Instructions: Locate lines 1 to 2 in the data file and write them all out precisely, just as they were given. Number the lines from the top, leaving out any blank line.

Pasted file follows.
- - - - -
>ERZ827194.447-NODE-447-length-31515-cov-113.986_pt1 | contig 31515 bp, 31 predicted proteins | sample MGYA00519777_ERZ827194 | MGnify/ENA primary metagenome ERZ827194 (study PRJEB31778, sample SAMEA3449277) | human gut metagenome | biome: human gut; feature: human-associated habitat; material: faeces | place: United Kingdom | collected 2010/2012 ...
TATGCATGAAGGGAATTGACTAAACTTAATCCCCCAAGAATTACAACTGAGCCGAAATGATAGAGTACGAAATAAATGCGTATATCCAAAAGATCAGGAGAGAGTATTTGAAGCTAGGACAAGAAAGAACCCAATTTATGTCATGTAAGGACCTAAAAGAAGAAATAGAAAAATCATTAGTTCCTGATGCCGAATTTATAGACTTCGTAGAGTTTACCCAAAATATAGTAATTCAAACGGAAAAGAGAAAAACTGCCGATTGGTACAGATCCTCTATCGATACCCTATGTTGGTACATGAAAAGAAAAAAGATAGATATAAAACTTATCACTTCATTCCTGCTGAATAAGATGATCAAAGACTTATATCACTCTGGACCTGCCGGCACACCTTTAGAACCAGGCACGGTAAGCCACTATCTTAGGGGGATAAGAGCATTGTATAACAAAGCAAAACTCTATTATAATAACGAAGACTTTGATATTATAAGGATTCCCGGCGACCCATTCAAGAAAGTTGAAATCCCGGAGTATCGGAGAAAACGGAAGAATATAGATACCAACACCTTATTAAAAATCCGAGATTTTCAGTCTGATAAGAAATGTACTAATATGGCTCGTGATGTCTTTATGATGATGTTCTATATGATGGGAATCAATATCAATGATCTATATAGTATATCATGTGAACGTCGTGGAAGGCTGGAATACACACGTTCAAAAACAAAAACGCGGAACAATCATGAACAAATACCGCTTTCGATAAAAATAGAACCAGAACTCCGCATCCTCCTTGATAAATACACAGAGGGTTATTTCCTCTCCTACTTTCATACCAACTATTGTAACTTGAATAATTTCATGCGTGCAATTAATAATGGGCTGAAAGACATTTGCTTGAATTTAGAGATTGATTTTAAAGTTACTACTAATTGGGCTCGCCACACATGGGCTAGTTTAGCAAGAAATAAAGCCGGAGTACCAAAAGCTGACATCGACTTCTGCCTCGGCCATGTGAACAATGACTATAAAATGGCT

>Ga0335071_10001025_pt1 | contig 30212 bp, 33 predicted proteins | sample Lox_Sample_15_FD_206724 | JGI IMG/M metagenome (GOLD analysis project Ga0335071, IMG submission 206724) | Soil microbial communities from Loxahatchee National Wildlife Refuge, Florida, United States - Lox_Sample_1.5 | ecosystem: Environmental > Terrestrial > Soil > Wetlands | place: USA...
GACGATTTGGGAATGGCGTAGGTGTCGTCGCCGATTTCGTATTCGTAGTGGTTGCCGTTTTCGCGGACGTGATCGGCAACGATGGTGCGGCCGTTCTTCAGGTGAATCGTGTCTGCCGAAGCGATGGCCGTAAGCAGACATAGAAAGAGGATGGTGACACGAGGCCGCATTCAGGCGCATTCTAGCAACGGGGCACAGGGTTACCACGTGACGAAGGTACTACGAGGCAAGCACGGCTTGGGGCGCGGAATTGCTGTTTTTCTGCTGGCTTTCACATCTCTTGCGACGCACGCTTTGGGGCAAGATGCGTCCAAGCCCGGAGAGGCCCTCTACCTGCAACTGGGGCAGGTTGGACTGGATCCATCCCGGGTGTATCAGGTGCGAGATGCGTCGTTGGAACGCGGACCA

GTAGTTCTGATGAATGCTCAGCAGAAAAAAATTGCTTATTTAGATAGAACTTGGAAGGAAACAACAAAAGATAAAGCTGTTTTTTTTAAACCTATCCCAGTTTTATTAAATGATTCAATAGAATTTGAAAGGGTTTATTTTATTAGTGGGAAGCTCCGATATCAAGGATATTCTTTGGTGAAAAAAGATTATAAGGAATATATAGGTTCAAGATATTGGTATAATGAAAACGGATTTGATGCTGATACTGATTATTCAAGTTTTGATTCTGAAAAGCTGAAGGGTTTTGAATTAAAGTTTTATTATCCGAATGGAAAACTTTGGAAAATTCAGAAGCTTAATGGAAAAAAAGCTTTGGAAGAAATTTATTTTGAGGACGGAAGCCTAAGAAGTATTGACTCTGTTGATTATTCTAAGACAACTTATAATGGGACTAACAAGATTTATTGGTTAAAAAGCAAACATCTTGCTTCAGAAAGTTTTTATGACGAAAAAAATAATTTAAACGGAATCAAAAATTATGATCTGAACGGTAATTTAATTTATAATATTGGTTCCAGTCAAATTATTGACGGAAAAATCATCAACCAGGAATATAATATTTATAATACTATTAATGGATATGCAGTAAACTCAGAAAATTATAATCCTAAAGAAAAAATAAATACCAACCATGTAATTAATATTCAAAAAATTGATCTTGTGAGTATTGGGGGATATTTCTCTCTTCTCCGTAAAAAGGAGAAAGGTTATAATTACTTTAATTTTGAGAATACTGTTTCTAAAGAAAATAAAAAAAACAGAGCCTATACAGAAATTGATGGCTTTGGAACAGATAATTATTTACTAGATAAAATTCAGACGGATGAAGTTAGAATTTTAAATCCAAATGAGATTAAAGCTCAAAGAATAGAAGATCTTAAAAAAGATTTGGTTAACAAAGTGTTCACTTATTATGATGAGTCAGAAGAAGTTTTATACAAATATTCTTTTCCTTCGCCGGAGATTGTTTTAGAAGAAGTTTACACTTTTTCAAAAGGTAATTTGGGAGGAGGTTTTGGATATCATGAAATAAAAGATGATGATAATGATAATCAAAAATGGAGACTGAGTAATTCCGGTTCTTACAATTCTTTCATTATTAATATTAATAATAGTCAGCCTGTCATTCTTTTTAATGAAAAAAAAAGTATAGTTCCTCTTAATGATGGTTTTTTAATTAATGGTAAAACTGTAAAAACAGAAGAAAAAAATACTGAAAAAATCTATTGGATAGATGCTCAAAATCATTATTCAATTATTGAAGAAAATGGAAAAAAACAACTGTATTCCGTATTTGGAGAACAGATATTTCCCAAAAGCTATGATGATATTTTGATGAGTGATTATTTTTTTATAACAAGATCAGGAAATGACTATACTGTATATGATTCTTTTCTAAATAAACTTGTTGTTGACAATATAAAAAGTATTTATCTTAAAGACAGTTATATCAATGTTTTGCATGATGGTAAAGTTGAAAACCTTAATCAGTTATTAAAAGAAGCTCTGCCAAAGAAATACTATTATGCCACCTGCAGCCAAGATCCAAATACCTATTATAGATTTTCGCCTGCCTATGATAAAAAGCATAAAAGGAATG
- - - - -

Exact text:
>ERZ827194.447-NODE-447-length-31515-cov-113.986_pt1 | contig 31515 bp, 31 predicted proteins | sample MGYA00519777_ERZ827194 | MGnify/ENA primary metagenome ERZ827194 (study PRJEB31778, sample SAMEA3449277) | human gut metagenome | biome: human gut; feature: human-associated habitat; material: faeces | place: United Kingdom | collected 2010/2012 ...
TATGCATGAAGGGAATTGACTAAACTTAATCCCCCAAGAATTACAACTGAGCCGAAATGATAGAGTACGAAATAAATGCGTATATCCAAAAGATCAGGAGAGAGTATTTGAAGCTAGGACAAGAAAGAACCCAATTTATGTCATGTAAGGACCTAAAAGAAGAAATAGAAAAATCATTAGTTCCTGATGCCGAATTTATAGACTTCGTAGAGTTTACCCAAAATATAGTAATTCAAACGGAAAAGAGAAAAACTGCCGATTGGTACAGATCCTCTATCGATACCCTATGTTGGTACATGAAAAGAAAAAAGATAGATATAAAACTTATCACTTCATTCCTGCTGAATAAGATGATCAAAGACTTATATCACTCTGGACCTGCCGGCACACCTTTAGAACCAGGCACGGTAAGCCACTATCTTAGGGGGATAAGAGCATTGTATAACAAAGCAAAACTCTATTATAATAACGAAGACTTTGATATTATAAGGATTCCCGGCGACCCATTCAAGAAAGTTGAAATCCCGGAGTATCGGAGAAAACGGAAGAATATAGATACCAACACCTTATTAAAAATCCGAGATTTTCAGTCTGATAAGAAATGTACTAATATGGCTCGTGATGTCTTTATGATGATGTTCTATATGATGGGAATCAATATCAATGATCTATATAGTATATCATGTGAACGTCGTGGAAGGCTGGAATACACACGTTCAAAAACAAAAACGCGGAACAATCATGAACAAATACCGCTTTCGATAAAAATAGAACCAGAACTCCGCATCCTCCTTGATAAATACACAGAGGGTTATTTCCTCTCCTACTTTCATACCAACTATTGTAACTTGAATAATTTCATGCGTGCAATTAATAATGGGCTGAAAGACATTTGCTTGAATTTAGAGATTGATTTTAAAGTTACTACTAATTGGGCTCGCCACACATGGGCTAGTTTAGCAAGAAATAAAGCCGGAGTACCAAAAGCTGACATCGACTTCTGCCTCGGCCATGTGAACAATGACTATAAAATGGCT